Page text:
The North Carolina Department of Transportation hosted a public workshop in Cornelius Wednesday to field questions about its proposed plan to reduce congestion on I-77 with toll lanes. The lanes will be called High Occupancy Toll or HOT lanes. And the NCDOT proposes they run on I-77 from Mooresville all the way to Uptown.
In some stretches, the existing HOV lanes will just be converted into the HOT lanes. In others, the HOT lanes will need to be constructed. And here's how they'll work: If you have three or more people in your vehicle, then you can use the lane free of charge. Less than three and you've got to pay. Now, as far as what you pay and how you pay, that's all still to be determined. At this stage in the process, the NCDOT has yet to contract a company to handle the toll technology and transactions.
What it is saying is that the fee will likely fluctuate, depending on the amount of congestion on the interstate. And there won't be traditional toll plazas where you stop and toss coins. Instead, you'll register your vehicle, and when you drive through a toll booth, scanners will either read your license plate or a transponder mounted in your car, and then charge you accordingly.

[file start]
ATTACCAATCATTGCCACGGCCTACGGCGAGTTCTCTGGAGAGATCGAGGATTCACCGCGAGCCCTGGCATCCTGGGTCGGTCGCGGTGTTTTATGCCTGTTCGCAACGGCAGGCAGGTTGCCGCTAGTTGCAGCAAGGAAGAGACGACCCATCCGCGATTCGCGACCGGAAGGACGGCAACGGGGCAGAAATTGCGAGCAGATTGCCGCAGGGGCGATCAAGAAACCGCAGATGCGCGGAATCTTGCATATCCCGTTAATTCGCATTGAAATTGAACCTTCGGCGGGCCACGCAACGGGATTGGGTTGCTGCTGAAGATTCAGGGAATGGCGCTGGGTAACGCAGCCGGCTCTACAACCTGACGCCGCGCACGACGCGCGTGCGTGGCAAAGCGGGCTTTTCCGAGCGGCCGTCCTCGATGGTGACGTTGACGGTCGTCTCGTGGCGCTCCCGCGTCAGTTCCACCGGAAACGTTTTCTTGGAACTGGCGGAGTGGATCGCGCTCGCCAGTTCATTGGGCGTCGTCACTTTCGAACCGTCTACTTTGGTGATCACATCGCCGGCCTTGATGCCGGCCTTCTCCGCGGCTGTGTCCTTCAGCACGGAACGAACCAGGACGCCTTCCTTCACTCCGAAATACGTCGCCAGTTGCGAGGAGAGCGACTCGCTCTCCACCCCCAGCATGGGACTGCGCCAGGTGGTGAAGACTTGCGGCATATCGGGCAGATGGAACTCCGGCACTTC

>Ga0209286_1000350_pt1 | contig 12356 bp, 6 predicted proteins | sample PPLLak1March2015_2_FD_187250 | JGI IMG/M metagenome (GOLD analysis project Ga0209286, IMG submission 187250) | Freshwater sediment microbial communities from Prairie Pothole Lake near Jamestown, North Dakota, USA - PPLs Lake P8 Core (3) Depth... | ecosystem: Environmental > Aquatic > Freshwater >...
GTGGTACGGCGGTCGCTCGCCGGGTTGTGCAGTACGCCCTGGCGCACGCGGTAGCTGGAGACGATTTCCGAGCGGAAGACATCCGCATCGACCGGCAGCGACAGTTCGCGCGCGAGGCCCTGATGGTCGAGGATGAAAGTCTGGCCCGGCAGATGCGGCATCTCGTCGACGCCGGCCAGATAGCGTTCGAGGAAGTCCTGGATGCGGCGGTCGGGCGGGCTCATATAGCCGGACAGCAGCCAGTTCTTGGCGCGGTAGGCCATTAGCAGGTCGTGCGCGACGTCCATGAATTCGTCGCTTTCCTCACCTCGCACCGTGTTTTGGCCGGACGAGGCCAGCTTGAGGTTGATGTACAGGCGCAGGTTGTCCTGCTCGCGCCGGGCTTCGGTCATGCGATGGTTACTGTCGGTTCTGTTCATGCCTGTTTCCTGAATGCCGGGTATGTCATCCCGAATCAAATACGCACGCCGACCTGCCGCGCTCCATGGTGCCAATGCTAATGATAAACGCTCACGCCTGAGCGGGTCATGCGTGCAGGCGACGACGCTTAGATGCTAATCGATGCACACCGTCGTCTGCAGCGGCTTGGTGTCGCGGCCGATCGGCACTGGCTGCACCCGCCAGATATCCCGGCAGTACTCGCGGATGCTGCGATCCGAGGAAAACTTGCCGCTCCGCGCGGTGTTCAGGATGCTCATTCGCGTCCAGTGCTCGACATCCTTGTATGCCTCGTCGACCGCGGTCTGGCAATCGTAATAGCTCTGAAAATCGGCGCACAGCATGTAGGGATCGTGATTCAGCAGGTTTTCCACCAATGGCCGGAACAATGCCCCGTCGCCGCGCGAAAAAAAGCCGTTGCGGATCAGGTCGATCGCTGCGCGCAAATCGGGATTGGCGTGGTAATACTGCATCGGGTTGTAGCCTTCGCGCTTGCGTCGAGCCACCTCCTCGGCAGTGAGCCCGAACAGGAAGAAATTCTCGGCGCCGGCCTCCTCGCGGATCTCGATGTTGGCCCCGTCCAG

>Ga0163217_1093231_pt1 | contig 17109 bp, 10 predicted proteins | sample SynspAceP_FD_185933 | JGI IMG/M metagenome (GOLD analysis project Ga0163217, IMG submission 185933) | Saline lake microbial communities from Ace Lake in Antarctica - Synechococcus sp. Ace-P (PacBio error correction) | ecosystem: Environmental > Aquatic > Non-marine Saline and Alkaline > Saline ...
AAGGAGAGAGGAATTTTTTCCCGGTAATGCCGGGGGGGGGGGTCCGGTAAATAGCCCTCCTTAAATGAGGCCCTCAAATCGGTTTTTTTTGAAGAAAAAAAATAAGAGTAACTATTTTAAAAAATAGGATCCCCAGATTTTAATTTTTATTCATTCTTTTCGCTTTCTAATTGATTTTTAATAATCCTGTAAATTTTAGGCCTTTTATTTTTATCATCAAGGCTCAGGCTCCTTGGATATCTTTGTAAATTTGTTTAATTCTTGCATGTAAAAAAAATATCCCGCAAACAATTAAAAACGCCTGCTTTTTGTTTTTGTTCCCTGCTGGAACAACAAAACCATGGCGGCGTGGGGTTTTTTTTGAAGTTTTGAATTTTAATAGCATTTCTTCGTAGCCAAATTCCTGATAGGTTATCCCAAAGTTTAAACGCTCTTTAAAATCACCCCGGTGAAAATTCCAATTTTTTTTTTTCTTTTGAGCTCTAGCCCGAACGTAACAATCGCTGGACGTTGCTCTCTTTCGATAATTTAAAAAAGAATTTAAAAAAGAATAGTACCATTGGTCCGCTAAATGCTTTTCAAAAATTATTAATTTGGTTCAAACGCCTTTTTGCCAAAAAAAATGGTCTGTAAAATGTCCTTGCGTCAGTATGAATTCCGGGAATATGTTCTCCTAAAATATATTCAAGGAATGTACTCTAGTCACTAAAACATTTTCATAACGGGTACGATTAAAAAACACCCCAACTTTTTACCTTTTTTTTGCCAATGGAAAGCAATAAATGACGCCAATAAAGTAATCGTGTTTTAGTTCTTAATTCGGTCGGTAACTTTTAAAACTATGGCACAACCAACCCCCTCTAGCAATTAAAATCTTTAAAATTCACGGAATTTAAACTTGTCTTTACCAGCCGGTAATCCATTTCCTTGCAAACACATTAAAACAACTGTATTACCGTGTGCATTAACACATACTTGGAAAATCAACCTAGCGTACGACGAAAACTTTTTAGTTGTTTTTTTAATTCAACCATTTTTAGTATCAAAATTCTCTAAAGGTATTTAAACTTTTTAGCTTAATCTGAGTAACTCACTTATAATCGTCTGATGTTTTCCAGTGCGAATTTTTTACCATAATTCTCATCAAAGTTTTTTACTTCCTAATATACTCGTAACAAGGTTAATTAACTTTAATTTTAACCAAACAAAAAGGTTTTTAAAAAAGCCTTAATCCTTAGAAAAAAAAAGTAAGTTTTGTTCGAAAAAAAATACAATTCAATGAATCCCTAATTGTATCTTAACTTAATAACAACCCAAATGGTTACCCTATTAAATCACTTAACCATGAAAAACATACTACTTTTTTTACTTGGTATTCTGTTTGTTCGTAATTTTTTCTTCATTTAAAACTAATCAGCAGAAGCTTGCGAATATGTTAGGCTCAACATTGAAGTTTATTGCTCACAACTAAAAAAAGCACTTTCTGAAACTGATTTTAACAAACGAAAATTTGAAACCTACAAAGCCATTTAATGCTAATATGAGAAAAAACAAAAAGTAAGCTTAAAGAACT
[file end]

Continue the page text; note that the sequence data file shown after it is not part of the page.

At the public workshop in Cornelius Town Hall Wednesday, NCDOT was specifically soliciting feedback on the project phase which stretches between Exit 36 in Mooresville and Exit 28, the Huntersville/Cornelius exit. Renderings lined the walls and NCDOT officials answered area residents' questions one-on-one.
Bob Deaton of Cornelius is a bit skeptical and says he wants to see more research. "I ride that road an awful lot, and I don't see many vehicles with three people in it," he says. "There's not a lot of people with two. So, we're going to have to see. I think there's still some work to do."
The NCDOT is moving forward with its first HOT lane phase, the stretch of the interstate running from Exit 28 down to I-277. It hopes to award a contract for that section by the end of this year, with work on the lanes set to begin in the fall of 2013.